Chilly weather has begun settling in across the northern U.S., and it’s going to be a long, cold winter. Evidence is abundant in the migratory birds, which began to appear in late September. While that migration is normally a trickle that slowly increases, in the last couple weeks it’s become a torrent.
Take a look up at the sky. If your eyes are sharp enough, there’s a good chance you’ll see vultures — maybe lots of vultures. Large kettles (the term for a group of vultures flying together) have become common sights recently. While we have vultures here all year, the winter migrants cause those numbers to triple or more, even though a lot of the local birds head even farther south to make some room.
Catbirds are mewing in my backyard in greater numbers than I’ve ever seen. We usually have a few because of the big bougainvillea hedge and lots of grapevines, which provide just the right kind of cover for these birds that like to be heard but not seen. I’m also hearing them in all the local parks and preserves that I’ve visited.
My aunt in DeSoto County told me she’s seeing painted buntings and ruby-throated hummingbirds on her property. These living jewels are expected here, but not quite this early. They’re welcome, of course, despite their slightly premature arrival.
White pelicans first showed up on the Harbor several weeks ago. That’s not really any sooner than normal, but what is a bit unusual is how many have appeared. These birds normally send an early vanguard while the rest of them straggle and slowpoke their way from the northern Great Plains. This year, a lot of them came in the initial run.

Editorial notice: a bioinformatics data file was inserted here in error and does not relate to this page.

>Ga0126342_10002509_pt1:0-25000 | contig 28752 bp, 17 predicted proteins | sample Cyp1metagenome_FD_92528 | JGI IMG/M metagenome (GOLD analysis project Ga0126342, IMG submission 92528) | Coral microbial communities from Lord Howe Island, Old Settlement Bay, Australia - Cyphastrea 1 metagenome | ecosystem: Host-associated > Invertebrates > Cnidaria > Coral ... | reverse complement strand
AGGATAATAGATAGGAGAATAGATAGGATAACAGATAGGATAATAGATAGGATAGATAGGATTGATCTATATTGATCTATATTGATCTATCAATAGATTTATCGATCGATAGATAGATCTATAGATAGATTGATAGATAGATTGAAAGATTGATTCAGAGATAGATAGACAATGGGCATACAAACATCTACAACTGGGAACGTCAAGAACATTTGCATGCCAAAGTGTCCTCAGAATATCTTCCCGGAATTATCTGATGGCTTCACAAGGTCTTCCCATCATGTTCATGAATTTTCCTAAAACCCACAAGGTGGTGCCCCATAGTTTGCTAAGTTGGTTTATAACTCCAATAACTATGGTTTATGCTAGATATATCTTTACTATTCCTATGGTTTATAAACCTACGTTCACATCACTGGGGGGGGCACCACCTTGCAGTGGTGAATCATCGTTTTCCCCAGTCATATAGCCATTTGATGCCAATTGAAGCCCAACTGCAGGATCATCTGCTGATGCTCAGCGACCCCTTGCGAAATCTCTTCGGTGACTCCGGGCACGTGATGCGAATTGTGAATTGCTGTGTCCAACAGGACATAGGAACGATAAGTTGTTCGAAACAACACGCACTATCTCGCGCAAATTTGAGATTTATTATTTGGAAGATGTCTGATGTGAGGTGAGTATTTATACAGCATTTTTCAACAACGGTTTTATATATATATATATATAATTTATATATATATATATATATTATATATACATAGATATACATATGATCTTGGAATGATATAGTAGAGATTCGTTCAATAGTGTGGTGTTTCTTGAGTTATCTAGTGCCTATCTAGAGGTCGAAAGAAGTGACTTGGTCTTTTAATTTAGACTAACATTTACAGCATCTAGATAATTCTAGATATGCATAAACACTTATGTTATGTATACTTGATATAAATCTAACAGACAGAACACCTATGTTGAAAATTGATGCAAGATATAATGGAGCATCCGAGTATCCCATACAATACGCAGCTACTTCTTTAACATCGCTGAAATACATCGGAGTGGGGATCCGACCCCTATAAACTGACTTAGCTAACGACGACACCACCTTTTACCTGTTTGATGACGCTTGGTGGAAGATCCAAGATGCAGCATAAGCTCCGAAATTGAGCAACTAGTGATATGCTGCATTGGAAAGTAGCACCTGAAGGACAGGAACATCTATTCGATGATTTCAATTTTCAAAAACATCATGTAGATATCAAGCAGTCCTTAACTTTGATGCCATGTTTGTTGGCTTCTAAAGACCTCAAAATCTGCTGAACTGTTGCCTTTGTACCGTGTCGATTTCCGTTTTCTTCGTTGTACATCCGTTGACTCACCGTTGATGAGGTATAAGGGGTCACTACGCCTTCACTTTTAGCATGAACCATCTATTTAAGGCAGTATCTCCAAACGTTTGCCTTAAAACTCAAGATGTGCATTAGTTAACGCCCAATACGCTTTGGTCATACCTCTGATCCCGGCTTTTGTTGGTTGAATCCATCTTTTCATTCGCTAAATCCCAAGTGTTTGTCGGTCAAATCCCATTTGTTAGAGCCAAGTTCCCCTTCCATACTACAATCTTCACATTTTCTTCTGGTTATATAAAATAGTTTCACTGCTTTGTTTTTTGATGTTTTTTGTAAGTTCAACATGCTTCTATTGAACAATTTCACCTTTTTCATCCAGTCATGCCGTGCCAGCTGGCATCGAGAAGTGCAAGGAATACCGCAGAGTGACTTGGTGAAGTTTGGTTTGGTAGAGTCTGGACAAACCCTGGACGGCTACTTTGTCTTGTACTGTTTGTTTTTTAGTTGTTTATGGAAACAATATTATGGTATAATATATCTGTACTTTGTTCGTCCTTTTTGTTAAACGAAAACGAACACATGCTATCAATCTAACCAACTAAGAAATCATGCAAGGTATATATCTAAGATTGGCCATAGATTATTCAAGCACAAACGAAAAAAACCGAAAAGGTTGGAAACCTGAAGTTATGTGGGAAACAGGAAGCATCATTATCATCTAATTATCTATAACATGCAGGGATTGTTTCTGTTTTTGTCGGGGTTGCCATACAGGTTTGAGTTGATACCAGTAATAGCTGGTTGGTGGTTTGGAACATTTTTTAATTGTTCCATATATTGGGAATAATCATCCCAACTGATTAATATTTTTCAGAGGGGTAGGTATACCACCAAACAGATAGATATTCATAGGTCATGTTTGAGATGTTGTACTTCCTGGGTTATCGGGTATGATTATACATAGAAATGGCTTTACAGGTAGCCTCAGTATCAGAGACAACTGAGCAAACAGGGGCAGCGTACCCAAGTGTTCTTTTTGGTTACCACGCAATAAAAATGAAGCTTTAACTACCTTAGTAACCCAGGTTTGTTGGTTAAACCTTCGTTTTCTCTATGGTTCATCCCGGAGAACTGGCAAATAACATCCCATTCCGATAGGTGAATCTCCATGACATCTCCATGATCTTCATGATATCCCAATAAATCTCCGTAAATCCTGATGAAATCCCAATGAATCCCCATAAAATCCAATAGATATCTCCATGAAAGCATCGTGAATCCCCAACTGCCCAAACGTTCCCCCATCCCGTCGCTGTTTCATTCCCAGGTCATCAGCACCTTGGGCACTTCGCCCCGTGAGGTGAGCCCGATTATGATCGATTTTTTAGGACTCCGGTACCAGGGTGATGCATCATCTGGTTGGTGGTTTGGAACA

Loons are so identified with the north woods that they seem unlikely visitors to Charlotte Harbor, but they fly down every year. Sometimes they don’t arrive until almost New Year’s — but I’ve spotted several already out along the east wall in about 6 to 12 feet of water. They hardly ever call, but if you’re lucky you may hear them talking back and forth.
Ducks are coming in too. I watched a small flock of blue-winged teal making themselves at home in a Punta Gorda pasture a few days ago, splashing around a shallow pond with pied-billed grebes and egrets.
And of course, there are all the “little birds” too — the various warblers and other small, mostly brown species that I still need to learn how to identify. I may not be able to tell you exactly what they are, but I can tell you this: They weren’t here a couple weeks ago, and we have piles of them now.
The bizarre weather of this year (with Tropical Storm Eta now forecast to skirt us and hit Tampa as I write this) would be perfectly capped off with a few major winter storms reaching deep into the South. We haven’t had a hard freeze in coastal Southwest Florida since 2010, so we’re overdue.
Birds aren’t perfect weather predictors, but they are pretty good at it. I expect they’re probably right and it’s probably going to be a colder winter than we’ve seen for a few years. Bundle up.
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Speaking of snowbirds: With more of our seasonal human residents coming down, there has been an increased interest in hosting events again. As such, this week we are bringing the Outdoor News Bulletin Board back to the magazine. It hasn’t got much on it yet, but there will likely be more coming up. If you have an event you’d like to see included, email me.
Contact Capt. Josh Olive at 941-276-9657 or Publisher@WaterLineWeekly.com.